Court Loosens Another Pa. Ballot Petition Rule
It’s the most basic element of a campaign, and yet it’s the most important: petition signatures. Politicos know what a headache they can be, and how even small problems can result in a candidate being kicked off the ballot.
The Pa. Supreme Court ruled Thursday that a signature to nominate a candidate still counts, even if the person signing neglects to write the year.
“For the reasons set forth in the dissenting opinion of Senior Judge Colins, such omissions in the context of this particular case do not constitute material defects warranting the removal of the signatures,” the Court ruled, referring to a specific subset of signatures for Libertarian candidates that had been challenged.
“Moreover, the interspersal of the challenged signatures among others dated in 2012 supports a common sense deduction that the challenged signatures also occurred in that year and negates any concern that the omissions ‘call into question the identity of the signatory or compromise the integrity of the election process.’”
Essentially, according to attorney and Pa. election law expert Adam Bonin, so long as the year of the petition is clear (on the petition heading and included by at least some signatories), the signatures are valid.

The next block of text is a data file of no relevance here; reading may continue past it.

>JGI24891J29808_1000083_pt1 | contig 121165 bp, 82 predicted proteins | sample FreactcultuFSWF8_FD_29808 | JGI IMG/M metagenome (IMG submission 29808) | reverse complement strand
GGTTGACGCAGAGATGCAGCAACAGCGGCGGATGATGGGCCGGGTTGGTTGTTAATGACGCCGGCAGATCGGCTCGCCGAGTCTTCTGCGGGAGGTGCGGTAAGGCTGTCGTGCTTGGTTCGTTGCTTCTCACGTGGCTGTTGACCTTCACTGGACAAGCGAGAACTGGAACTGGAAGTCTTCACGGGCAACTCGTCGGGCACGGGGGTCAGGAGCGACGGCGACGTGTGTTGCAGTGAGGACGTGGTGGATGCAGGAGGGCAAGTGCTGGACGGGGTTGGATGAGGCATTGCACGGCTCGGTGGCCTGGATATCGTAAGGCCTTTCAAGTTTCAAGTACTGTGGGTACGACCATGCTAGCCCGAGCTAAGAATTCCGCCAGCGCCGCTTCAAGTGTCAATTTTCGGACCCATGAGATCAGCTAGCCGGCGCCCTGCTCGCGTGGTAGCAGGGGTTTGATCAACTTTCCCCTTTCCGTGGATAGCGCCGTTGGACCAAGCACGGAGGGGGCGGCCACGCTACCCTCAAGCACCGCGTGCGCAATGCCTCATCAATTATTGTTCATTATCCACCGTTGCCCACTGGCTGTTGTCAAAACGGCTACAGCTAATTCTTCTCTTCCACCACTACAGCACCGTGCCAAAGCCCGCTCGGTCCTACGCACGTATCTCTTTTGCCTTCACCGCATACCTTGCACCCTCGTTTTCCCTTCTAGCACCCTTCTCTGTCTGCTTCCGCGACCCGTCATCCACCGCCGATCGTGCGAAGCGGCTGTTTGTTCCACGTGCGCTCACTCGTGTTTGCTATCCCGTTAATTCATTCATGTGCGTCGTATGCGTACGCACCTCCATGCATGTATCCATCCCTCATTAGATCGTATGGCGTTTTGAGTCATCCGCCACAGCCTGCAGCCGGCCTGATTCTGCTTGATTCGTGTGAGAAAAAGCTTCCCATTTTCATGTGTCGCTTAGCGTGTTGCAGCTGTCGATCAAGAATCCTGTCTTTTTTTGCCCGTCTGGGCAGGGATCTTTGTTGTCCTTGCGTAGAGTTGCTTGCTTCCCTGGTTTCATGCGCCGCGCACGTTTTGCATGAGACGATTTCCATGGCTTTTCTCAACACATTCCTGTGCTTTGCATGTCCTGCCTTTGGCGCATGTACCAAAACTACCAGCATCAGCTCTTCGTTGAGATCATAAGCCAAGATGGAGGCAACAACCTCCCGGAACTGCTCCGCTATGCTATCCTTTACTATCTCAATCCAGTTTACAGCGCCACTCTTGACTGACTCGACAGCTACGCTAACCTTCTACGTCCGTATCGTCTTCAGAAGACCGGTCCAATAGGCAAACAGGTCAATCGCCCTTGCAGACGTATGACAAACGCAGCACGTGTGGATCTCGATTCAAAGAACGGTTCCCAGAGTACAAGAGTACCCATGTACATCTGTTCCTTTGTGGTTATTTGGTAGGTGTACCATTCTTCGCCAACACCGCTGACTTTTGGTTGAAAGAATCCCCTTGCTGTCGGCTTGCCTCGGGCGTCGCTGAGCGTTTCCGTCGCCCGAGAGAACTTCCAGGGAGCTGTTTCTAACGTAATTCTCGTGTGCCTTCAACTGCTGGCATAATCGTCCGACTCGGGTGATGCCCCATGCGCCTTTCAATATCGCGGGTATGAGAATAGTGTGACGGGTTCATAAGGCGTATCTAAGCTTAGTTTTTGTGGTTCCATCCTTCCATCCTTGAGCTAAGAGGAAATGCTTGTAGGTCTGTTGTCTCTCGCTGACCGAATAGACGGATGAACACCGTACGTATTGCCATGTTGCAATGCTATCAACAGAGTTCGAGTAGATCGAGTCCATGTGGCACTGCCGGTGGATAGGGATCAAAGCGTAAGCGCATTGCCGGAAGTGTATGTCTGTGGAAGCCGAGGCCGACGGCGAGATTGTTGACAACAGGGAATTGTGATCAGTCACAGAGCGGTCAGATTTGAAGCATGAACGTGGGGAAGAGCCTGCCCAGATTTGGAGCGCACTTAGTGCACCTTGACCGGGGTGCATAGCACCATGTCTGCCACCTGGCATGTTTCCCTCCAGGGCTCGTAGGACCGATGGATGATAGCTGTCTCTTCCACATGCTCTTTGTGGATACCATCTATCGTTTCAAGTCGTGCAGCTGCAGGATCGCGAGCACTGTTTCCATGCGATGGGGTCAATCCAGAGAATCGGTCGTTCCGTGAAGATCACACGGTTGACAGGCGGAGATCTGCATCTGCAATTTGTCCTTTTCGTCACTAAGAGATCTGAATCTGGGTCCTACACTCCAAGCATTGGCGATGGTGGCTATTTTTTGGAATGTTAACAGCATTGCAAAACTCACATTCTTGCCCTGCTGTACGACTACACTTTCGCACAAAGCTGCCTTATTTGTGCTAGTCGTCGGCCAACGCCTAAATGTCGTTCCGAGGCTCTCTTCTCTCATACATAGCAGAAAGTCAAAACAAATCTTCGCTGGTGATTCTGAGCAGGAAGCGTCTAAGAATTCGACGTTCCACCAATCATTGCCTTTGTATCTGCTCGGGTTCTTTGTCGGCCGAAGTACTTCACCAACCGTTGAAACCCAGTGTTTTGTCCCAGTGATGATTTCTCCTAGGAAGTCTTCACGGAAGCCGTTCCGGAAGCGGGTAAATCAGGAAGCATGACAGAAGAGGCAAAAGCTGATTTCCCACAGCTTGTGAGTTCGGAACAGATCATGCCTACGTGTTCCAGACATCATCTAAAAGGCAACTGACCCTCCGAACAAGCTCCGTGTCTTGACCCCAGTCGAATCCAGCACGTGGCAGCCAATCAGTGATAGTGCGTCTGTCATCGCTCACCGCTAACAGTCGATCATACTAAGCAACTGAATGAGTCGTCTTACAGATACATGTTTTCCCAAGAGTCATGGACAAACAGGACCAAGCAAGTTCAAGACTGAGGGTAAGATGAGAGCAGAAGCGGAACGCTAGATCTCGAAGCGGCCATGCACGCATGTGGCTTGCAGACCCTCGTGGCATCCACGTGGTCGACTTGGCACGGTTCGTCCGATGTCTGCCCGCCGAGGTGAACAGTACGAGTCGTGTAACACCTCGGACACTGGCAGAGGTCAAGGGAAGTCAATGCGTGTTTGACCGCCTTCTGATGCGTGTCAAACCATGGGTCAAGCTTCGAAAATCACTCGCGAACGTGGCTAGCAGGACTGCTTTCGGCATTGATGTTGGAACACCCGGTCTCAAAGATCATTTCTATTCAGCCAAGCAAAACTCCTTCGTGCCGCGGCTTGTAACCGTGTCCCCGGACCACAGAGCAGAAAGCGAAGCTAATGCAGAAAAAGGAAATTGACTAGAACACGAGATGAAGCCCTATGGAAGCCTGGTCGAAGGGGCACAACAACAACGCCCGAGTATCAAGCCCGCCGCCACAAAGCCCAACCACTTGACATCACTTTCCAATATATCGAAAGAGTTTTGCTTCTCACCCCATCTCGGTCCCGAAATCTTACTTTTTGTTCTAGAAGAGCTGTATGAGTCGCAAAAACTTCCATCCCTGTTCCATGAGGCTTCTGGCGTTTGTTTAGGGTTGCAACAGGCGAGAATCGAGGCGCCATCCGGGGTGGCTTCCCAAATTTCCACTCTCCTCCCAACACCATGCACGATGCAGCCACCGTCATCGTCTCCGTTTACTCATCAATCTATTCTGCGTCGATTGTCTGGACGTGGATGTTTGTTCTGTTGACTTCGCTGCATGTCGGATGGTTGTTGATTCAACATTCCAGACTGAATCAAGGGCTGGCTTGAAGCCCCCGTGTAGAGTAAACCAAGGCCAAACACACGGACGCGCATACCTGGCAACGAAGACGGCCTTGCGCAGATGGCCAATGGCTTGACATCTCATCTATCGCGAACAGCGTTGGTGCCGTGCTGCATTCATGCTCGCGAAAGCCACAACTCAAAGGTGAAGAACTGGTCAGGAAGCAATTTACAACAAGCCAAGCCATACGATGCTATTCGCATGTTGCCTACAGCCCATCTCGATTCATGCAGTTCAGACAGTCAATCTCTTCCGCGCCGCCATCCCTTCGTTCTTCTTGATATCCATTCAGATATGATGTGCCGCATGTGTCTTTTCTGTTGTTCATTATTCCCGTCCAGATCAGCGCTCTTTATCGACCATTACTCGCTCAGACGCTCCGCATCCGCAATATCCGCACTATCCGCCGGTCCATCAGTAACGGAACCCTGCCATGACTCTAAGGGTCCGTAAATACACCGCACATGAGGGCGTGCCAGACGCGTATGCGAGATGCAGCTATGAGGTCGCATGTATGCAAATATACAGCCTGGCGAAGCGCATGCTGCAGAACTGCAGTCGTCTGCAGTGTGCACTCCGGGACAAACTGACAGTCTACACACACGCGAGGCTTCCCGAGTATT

It’s the second petition change the Court has ruled this year. Back in March, the Supremes nixed a requirement that petition circulators live within the district where they’re circulating (e.g., a volunteer from Erie can now circulate petitions on behalf of a state House candidate running in Scranton).
That change isn’t definitive yet; the Court’s ruling pertained to a candidate running as an independent. Most expect that, should the residency requirement come up again that the Court will expand its ruling to Democrats and Republicans, too. But it’s not a certainty.
The Court also ruled in favor of A.J. Gales, whose signatures were challenged on the grounds that signatories used nicknames instead of legal names. The Court said that so long as the nicknames were “diminutive,” or obvious derivations from full names (e.g. “Ed” for “Edward”), they will count.